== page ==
Best Tips for Growing Strawberry Plants
The best tips for planting and growing strawberry plants when home
Learn how to plant, and care for strawberry plants an
your backyard garden.
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Perennials do not live forever but some can be very long-lived if cared for properly.
vegetable gardening, asparagus may be productive for thirty years while
strawberries are effectively perennial, but in practical terms may need
replacing every third or fourth year to ensure a bountiful harvest.
Tips on Growing Strawberry Plants
- Berries require enriched, moist, well-drained soil and most will tolerate light shade. However, full sun is best.
are quite tender, but since they are low growing, they can be grown in
fairly cold climates with a mulch and protection against snow.
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The plants love pine needle mulches.
Mulching with pine needles discourages slugs and improves the flavor of the fruit while inhibiting weeds.
first wild strawberry plants I ever picked were growing under the pine
trees on the edge of our school yard. They had little bitty
strawberries, but they were delicious!
Companion Planting with Growing Strawberry Plants
It's ideal to have an area entirely devoted to growing strawberry plants.
However if you are limited for space, strawberries can be companion planted with some of the vegetables in your garden.
When companion planting, any bean, especially French beans, spinach, lettuce, and borage grow well with strawberries.
Brassicas, such as cabbage, cauliflower, and broccoli, do poorly planted near the strawberry patch.
The strawberry plants grow well at the base of peach trees but not directly under them.
The alpine variety is a good companion plant anywhere.
Starting out Right with Planting Strawberries
Lavish some extra effort on preparing your new strawberry patch and
you will be richly rewarded with years of bountiful harvests.
- Till or dig the prospective patch, one year prior to planting strawberry plants.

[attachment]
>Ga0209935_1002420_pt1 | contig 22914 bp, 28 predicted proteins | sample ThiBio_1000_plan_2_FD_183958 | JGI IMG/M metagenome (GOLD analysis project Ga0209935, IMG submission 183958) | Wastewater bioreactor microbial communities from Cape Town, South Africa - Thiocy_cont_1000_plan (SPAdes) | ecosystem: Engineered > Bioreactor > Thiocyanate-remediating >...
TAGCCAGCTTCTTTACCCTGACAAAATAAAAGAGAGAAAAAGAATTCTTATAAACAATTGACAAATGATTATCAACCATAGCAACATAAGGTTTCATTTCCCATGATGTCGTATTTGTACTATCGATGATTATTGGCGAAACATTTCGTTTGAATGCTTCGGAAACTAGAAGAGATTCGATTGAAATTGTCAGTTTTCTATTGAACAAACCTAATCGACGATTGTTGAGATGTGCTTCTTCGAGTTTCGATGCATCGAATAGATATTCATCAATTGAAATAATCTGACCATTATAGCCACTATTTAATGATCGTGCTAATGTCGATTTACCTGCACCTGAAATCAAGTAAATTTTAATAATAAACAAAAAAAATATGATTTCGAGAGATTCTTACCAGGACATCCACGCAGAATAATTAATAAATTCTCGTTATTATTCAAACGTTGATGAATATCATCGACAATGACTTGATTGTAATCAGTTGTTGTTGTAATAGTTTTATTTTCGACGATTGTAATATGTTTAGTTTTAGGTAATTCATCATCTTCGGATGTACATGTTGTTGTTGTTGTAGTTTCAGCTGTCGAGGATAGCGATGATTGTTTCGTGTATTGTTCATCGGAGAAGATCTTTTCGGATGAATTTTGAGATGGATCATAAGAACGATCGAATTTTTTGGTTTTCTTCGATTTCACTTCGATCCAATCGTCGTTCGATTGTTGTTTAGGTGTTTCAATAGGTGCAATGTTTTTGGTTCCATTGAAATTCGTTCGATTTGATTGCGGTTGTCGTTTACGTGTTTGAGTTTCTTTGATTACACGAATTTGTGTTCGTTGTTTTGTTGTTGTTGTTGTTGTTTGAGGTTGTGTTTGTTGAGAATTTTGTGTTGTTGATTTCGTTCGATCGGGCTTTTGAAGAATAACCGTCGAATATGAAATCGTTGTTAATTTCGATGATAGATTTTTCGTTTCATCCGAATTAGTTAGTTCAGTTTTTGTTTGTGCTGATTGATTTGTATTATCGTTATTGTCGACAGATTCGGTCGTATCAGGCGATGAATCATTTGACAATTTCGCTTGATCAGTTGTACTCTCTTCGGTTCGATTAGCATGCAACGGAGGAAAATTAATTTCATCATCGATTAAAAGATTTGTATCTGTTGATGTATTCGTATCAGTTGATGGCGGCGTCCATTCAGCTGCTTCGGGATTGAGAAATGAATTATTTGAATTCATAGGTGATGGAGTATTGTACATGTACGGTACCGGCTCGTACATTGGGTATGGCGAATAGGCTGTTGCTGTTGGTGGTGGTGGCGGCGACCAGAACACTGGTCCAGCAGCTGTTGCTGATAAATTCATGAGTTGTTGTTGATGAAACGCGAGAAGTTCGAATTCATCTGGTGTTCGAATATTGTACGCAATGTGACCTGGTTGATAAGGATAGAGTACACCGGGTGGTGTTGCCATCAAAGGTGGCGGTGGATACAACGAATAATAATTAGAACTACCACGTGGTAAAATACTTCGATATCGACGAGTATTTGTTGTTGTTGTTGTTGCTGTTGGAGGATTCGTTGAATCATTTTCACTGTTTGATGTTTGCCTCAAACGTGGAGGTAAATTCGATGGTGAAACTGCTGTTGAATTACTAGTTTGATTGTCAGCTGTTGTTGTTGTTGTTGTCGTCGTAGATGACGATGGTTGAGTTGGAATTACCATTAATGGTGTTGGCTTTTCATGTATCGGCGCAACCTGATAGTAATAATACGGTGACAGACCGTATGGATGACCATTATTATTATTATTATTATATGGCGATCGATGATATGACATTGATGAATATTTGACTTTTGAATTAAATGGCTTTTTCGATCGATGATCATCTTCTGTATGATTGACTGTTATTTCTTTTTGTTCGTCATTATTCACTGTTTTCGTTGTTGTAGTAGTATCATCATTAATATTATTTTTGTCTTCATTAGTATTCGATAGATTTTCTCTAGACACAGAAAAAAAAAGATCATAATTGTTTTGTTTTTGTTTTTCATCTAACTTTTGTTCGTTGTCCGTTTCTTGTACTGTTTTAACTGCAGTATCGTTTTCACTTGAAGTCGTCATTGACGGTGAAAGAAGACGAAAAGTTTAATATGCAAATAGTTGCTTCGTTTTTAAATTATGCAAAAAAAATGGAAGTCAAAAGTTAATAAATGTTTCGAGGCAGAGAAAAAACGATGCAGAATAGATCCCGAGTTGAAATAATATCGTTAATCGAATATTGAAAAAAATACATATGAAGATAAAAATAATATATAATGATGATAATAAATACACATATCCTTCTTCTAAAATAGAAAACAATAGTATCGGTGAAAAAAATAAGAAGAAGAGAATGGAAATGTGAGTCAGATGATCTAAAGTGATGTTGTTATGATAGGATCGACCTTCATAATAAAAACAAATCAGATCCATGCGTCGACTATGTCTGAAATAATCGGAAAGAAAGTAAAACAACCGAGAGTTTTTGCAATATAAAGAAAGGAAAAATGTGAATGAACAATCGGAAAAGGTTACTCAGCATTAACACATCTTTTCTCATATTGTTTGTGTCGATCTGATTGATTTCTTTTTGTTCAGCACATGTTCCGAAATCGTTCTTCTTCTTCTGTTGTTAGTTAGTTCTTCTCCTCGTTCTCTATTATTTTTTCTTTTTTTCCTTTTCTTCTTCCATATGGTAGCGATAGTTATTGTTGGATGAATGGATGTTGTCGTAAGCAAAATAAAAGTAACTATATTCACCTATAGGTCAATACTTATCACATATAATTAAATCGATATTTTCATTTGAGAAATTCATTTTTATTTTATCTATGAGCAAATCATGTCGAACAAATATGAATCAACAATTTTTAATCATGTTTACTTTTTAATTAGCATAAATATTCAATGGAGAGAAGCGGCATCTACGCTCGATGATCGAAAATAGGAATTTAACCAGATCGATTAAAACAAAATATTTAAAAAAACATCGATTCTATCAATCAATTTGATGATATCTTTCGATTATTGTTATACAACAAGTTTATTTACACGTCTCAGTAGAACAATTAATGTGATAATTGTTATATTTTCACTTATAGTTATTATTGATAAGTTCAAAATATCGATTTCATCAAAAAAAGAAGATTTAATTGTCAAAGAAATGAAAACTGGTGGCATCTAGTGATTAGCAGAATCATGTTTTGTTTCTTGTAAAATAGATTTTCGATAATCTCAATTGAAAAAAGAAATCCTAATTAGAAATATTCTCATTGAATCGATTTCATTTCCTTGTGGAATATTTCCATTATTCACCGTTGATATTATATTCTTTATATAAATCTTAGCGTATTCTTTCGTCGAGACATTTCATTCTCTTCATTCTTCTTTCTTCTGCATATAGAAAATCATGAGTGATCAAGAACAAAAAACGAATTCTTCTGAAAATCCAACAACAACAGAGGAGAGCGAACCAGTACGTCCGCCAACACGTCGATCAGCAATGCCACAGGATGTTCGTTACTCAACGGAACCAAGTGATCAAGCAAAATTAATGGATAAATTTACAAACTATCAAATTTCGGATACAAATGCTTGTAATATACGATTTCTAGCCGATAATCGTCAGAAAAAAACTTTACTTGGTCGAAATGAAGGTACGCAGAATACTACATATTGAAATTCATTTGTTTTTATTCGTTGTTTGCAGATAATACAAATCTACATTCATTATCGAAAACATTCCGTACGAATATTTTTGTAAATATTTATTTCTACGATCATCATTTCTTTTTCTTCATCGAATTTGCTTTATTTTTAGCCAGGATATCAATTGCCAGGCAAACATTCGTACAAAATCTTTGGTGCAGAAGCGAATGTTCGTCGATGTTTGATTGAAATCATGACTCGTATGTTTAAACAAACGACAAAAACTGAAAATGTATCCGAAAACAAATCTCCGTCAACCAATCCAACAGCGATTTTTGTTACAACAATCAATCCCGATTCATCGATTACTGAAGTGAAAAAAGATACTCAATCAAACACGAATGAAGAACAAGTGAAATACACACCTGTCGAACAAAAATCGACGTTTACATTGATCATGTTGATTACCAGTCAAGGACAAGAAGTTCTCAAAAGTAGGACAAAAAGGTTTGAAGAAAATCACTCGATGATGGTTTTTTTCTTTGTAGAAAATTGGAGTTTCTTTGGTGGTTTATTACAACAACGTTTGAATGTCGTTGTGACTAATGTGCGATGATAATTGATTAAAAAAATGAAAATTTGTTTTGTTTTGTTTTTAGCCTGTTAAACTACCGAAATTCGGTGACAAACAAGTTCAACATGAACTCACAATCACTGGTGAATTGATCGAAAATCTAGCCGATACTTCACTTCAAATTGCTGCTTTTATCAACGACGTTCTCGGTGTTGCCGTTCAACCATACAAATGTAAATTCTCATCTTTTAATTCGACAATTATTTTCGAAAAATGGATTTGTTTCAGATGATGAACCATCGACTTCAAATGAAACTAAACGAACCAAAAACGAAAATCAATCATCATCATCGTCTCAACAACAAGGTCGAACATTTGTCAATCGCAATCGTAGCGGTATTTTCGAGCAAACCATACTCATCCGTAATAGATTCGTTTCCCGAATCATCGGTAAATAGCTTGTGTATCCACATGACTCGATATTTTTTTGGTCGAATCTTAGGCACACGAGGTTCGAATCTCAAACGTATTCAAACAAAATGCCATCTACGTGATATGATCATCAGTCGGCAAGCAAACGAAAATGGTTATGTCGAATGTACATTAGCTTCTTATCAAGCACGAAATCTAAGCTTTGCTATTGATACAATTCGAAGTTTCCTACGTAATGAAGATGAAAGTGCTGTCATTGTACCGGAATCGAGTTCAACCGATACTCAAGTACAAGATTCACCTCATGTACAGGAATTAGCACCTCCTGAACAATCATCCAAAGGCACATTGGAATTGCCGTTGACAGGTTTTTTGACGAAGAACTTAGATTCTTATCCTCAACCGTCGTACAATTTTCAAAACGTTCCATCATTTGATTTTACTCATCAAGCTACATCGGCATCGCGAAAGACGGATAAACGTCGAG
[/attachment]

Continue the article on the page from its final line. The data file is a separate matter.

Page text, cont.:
- When establishing a new bed, grow a crop of soybeans first and dig them
into the soil while they are green to prevent root rots on the new
plants.This preparation will also help suppress pests, weeds, and build
organic matter in the soil.
- A good spot for
growing strawberries in your existing vegetable garden is where carrots
have previously grown.However, any well-fertilized and weed free area
- Make certain to remove all
of the perennial weeds before planting strawberries. Weeds are the
number one problem when growing the berries.
well aged-manure, compost and other organic material to the soil. This
will make weed removal easier, and will help the soil retain moisture as
Vegetable Gardening Tips for Planting Strawberries
Avid growers recommend spreading out your harvest by planting an
early-season berry such as ‘Earliglow', a mid-season strawberry like
‘Jewel', and a late-season berry such as ‘Blomidon'.
When to Plant Strawberries
- Strawberries can be planted in the spring as soon as the ground is dry enough to be worked.
- Depending on the area where you live, this can be March, April, or May.
- You want to plant as early as possible, so the plants can be well-established before the arrival of hot summer weather.
- It is best to plant the strawberry plants in the evening or on a
cloudy day, as it is less stressful for them than dealing with sunshine
at that time.
- Depending on the size of your transplants,
dig a hole that will allow you to plant the strawberry so that the soil
just covers the tops of the root.
- If the crown is planted too low, and is covered with soil, it will be prone to disease or rotting.
- If the crown is too high, the roots will dry.
- So like Mama Bear, it is best to plant the strawberry "just right" with the soil "level" or "even" with the crown of the plant.
Caring for Growing Strawberry Plants
Pick off all the flowers from your newly planted strawberry plants.
You will not get any fruit the first season but this helps the plants become established.
They will produce far more fruit the following years than they would if you did not pick off the blooms at the start.
Once the season's strawberry harvest has ended, it is time to give next year's crop a boost.
Here's how to grow strawberry plants for reliable returns:
- Mow off the tops leaving an inch or so of leafstalk to protect the crowns.
- It is important not to injure the crowns because that can kill or at least stunt the plants.
- Get rid of the leaves from the bed to remove any diseased material or insects that may be present.
- Compost the trimmings well away from the strawberry patch.
- Take away the runners that have rooted on either side of the rows until the remaining rows are no wider than 2 feet.
- This will give you better fruit because it gives you more row edges, which is where the best fruit is borne.
- Removing the runners also encourages good air circulation, which helps prevent plant diseases.
- Your diligence in weeding is the most important determining factor of the length of the bed‘s production.
- With proper care, you can get seven or more good years out of a strawberry patch.
- The original mother plants are the best producers.
but not least, spread one inch of compost over the strawberries.
only does this feed the plants, it keeps the crowns in proper position.
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